Memory voice boxes made by Queen's student help families remember
A Queen’s University student has been creating audio memory boxes for Marie Curie hospice patients.
Issac Gibson is studying a PhD in Creative Arts for Palliative Care at the Sonic Arts Research Centre at Queen’s University Belfast.
He created beautifully presented wooden boxes complete with old-style transistor radio controls which play the interviews categorised in chapters for people to choose which to listen to.
It’s made even more authentic with music clips and specialised sound effects to enhance the listening experience for loved ones.
The Annahilt man personally delivered the memory boxes to each person within a week of each recording being completed.
He said he got the idea from recording interviews with his late grandfather, William Crockard, who died from cancer in 2018.
He realised the lasting impact for such recordings after he presented his grandfather’s sound box to his mother after his death.
Isaac said: “Her reaction was an indication of the enormous potential that personalised listening experiences could offer to people and their family members. That’s when I had the idea for the project.”
Former plasterer Michael Hynds (74) is one of the people who agreed to take part in Isaac’s project. He said he is delighted to be able to share his family history with his wife Olga and two daughters.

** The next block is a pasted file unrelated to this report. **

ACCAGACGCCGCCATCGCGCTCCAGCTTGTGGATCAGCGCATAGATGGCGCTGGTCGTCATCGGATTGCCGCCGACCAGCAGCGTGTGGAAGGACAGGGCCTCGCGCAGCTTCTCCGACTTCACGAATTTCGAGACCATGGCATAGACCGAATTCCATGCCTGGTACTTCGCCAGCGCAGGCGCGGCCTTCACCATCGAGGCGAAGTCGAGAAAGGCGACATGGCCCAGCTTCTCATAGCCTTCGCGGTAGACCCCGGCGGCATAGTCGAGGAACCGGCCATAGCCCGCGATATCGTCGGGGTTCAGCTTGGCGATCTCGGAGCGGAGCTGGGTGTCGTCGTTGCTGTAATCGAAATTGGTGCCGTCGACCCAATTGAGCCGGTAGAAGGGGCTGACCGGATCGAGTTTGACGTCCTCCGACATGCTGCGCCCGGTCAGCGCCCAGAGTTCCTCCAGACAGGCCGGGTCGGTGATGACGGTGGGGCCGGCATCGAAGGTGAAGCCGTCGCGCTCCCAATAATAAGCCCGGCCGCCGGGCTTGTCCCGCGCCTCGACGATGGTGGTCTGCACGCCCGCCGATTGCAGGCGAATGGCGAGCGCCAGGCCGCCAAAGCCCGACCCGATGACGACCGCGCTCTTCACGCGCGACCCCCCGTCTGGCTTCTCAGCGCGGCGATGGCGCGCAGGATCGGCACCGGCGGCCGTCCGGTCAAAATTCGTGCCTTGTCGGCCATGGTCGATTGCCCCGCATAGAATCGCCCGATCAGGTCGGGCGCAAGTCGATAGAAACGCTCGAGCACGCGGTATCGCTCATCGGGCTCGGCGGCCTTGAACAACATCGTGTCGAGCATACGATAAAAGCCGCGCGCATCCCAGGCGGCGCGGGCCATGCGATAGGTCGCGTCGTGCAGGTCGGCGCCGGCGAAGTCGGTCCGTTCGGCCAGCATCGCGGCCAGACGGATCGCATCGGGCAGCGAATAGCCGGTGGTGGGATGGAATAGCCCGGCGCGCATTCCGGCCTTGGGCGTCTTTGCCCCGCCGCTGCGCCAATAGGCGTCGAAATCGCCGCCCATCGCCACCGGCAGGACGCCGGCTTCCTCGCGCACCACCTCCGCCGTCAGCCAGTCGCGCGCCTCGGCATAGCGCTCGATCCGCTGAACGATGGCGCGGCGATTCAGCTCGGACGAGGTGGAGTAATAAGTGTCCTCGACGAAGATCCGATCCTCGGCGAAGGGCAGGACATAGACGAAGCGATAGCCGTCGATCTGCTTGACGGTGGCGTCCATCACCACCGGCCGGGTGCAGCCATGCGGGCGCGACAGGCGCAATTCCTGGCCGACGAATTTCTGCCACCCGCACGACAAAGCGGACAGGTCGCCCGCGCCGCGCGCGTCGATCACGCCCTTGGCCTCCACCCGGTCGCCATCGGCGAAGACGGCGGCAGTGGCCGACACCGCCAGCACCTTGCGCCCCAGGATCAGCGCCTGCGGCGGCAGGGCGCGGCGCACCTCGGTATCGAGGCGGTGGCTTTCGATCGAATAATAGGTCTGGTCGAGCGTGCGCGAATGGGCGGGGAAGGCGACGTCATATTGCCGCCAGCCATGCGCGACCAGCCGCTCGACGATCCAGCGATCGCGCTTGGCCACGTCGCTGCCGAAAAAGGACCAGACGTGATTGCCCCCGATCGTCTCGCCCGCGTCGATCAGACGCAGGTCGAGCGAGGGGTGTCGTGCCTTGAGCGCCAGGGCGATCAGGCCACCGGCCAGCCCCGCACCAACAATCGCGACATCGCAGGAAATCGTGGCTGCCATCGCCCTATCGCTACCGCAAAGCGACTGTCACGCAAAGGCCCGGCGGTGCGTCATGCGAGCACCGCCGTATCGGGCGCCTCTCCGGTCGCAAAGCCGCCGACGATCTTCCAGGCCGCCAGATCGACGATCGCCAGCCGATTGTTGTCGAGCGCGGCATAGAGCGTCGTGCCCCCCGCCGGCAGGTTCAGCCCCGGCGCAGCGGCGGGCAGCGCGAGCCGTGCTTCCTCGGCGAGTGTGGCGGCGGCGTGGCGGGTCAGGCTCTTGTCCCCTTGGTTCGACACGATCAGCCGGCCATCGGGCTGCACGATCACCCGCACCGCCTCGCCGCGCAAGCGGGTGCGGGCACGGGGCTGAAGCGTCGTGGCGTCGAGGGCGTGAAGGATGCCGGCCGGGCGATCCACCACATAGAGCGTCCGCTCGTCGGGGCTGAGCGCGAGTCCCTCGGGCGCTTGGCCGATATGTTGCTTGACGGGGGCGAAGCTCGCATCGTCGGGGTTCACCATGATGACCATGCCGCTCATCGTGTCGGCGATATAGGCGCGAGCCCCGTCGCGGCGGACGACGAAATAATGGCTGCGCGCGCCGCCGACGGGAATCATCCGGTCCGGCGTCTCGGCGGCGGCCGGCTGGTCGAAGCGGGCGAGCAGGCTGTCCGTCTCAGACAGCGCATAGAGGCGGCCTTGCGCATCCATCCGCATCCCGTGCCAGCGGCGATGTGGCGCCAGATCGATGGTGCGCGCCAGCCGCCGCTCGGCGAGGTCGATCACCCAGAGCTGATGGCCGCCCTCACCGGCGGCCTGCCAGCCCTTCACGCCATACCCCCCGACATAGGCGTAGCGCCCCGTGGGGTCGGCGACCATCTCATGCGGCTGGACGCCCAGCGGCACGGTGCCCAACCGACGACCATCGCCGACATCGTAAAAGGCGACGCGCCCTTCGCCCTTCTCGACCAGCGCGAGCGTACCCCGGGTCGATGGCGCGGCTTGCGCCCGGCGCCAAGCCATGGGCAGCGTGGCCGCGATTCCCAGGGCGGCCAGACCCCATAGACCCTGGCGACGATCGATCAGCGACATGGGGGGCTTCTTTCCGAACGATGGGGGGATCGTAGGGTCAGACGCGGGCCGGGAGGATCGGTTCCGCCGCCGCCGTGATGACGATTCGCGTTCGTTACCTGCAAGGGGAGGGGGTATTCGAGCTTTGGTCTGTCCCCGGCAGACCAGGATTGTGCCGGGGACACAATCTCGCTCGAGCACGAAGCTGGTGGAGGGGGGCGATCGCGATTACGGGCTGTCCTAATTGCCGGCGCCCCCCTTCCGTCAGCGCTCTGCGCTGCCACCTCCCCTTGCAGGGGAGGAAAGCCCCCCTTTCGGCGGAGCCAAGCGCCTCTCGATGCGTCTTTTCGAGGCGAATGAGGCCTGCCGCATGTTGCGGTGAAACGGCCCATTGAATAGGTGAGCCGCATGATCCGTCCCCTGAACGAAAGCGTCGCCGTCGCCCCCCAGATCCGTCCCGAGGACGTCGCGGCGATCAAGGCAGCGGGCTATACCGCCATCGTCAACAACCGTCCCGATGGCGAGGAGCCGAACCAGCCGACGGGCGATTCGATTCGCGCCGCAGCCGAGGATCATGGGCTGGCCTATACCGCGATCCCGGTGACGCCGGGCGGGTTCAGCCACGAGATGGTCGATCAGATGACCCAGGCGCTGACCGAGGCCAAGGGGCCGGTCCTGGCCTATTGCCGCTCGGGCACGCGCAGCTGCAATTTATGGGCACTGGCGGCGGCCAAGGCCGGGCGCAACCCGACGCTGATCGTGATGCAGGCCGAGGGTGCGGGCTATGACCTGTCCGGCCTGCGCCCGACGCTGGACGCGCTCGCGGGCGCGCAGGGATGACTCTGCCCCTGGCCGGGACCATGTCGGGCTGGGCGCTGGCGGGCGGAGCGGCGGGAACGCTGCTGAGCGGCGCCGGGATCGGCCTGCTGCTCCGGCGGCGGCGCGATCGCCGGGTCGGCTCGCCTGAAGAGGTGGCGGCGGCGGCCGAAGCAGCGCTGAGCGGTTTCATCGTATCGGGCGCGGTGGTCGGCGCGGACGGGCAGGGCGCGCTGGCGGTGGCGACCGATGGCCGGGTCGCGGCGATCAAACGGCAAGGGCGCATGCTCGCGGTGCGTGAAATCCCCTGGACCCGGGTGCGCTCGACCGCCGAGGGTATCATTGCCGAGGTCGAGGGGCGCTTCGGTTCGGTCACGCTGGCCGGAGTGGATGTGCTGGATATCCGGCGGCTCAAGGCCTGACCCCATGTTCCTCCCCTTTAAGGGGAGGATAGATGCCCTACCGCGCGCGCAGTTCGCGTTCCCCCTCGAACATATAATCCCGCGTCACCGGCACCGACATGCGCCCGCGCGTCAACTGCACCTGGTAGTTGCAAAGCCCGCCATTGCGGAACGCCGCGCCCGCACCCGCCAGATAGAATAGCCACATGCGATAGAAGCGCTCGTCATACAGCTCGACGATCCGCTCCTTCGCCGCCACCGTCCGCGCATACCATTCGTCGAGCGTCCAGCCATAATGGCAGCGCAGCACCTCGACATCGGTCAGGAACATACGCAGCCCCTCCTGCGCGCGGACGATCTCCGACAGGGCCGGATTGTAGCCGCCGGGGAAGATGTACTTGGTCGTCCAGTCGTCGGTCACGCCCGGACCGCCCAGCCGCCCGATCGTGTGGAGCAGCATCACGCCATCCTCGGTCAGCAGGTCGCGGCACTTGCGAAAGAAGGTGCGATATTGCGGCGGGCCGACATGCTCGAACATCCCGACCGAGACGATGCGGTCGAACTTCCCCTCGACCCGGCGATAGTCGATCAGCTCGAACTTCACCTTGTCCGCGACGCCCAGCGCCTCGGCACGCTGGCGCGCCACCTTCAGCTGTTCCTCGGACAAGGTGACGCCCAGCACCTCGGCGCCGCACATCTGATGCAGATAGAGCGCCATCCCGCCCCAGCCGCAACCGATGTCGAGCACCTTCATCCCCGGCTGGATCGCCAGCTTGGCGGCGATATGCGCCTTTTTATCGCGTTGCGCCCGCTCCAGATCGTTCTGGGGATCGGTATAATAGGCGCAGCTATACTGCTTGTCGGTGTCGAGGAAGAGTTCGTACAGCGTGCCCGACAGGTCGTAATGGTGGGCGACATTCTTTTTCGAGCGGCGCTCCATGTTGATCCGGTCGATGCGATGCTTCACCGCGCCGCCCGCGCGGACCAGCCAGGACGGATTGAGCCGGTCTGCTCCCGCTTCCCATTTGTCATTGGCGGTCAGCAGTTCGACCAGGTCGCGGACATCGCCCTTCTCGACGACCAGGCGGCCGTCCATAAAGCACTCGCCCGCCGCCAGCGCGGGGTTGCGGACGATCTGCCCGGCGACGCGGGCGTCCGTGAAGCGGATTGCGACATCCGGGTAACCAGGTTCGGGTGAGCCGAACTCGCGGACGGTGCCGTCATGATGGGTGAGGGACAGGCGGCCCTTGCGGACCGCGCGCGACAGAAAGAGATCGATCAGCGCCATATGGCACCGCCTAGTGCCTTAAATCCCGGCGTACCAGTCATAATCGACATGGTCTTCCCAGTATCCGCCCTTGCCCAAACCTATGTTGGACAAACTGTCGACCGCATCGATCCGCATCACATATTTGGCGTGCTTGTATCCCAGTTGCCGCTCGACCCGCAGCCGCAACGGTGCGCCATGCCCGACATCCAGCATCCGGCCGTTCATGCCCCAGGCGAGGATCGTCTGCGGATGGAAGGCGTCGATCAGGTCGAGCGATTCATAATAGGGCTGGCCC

“When my daughters first listened to my stories, they laughed as they said it was typically me,” said Michael.
“They loved it. My sister and her children never knew as much about my father and their grandfather, Hugh Hynds, and their two uncles until they listened to it, so it has a much wider family interest than my own children.”
Michael believes it is important to pass on family history down the generations, and praised Isaac’s project as he believes that ‘...this is something that will last and can be listened to time and time again’.
“Going to those meetings literally changed my life. We never talk about death, everything but that and I made some close friends through it. It’s meeting with other people who are going through the same thing as you that gives you the support as nobody else can really understand what you are dealing with unless they are also facing it.”
Dominic Quinn (74) also took part. He has known Michael since childhood and reminisced about working in his very own Quinn’s bakery in Scotch Street in Downpatrick .
“My family really appreciates the memory box as I give information about the background of the family and growing up in the country. It also gave me a chance to talk about my own mother and father and aspects of my life such as part-owning an Austin A40 car with my cousin and another friend for the price of £5 when I was a teenager. It was a job for us to get the price of it together, even though it was only £5”
Dominic is thankful to have the memory box for his wife Doreen, his two children, grandchildren and his great grand-daughter.
“It was a great project to be involved in and I would only hope that everyone could leave a memory box like this behind,” added Dominic.
“As a wood turner myself, I must admire Isaac’s beautifully made wooden box. It’s a wonderful thing for me and my family to have.”